“Smart beta” has become the buzzword du jour in the exchange traded fund market as more investors consider straddling the divide between active and passive portfolio management.
Since 2011, dozens of new products that have come to the domestic ETF market can be characterized as “smart beta,” whether they include words such as “volatility,” “hedged” or “equal weight” in their name. But what does “smart beta” mean, exactly? And how can advisors determine whether a smart-beta strategy truly reflects a wise investment choice for client portfolios?
Larry Swedroe, director of research with the Buckingham Family of Financial Services and the BAM Alliance and author of The Incredible Shrinking Alpha (BAM Alliance Press, January 2015), believes that much of what is called “smart beta” is merely marketing-speak because fund companies are chasing a shrinking supply of alpha as markets become more efficient.
Beta represents a portfolio’s sensitivity to market movements, and it can be used to measure a security’s exposure to risk, Swedroe points out. Beyond that, “there’s nothing smart about it,” he said in a phone interview on Tuesday, asserting that the concept of smart beta comes from active managers who tilt their portfolios away from market risk and toward small and value stocks.
“If you construct a value fund with small stocks that kicks out initial public offerings, bankruptcies and small companies that aren’t profitable, the screening of those duds is smart beta,” Swedroe said.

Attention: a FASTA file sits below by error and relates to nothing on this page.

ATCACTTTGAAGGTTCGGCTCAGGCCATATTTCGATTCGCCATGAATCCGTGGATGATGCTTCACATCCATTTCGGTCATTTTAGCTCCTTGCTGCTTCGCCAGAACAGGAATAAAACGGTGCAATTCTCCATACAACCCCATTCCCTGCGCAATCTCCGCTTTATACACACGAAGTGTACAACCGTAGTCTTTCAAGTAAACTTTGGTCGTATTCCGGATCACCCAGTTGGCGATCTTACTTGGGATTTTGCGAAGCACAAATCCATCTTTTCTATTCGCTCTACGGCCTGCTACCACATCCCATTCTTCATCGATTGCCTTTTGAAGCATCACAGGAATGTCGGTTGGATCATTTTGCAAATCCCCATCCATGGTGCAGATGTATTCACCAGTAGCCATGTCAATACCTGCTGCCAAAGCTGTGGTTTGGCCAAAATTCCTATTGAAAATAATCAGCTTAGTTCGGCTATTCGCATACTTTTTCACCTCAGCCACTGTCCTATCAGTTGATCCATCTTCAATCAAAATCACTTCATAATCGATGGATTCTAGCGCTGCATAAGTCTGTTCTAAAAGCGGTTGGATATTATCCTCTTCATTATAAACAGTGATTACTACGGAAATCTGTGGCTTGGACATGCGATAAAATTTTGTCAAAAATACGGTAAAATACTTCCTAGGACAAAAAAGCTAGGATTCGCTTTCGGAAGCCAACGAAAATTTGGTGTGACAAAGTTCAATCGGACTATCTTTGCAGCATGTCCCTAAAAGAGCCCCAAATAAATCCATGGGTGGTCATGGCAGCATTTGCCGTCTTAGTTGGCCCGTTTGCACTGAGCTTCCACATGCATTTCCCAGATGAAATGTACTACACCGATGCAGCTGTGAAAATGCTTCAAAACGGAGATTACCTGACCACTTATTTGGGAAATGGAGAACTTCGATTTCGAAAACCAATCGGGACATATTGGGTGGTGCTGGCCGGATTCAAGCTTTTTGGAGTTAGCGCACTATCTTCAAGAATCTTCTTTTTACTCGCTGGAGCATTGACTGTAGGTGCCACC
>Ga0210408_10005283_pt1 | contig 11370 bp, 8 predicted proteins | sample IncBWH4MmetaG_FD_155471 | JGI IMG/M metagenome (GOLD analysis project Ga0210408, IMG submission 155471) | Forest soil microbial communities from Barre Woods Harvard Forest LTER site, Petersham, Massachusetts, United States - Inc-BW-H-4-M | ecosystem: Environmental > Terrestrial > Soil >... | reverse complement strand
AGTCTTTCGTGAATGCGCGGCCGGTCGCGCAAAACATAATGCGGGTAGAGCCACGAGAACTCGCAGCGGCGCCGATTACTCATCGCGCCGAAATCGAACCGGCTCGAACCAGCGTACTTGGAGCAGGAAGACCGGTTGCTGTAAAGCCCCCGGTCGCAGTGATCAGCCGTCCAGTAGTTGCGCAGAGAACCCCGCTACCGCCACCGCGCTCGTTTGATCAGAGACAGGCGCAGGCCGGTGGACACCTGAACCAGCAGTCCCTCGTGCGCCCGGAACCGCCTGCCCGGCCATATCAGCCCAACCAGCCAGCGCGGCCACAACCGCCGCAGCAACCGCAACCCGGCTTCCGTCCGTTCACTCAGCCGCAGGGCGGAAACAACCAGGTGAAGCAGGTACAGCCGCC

Here are three essential ways to determine how smart-beta ETFs might fit in a client portfolio.
1) Fundamentals Trump Market Cap
Smart-beta indexes tilt toward value stocks that perform well over time, according to Tony Davidow, vice president of alternative beta and asset allocation strategist with the Schwab Center for Financial Research.
The “alternative beta” investment method for ETFs weights securities based on fundamental factors such as sales, cash flow and dividends plus buyback, Davidow said in a Tuesday phone interview. He said the typical S&P 500 index fund owns all 500 stocks in the index but doesn’t invest an equal amount in each. Traditional index fund weights are determined by market capitalization, so that big players, such as Apple Corp., end up comprising a disproportionate share of the fund, he said.
“We think of strategic-beta ETFs as fitting into a continuum between traditional market cap strategies and active managers who seek to deliver returns,” Davidow said. “By definition, they’re not active. They’re rules-based. The rules are established in advance, and they’re disciplined and founded in academic rigor. An index is unemotional and doesn’t alter the strategy based on emotions or current market conditions.”
Morningstar Inc. has created taxonomy to categorize smart-beta ETFs, which reached a magnitude of $400 billion in third-quarter 2014 in assets under management, Davidow said.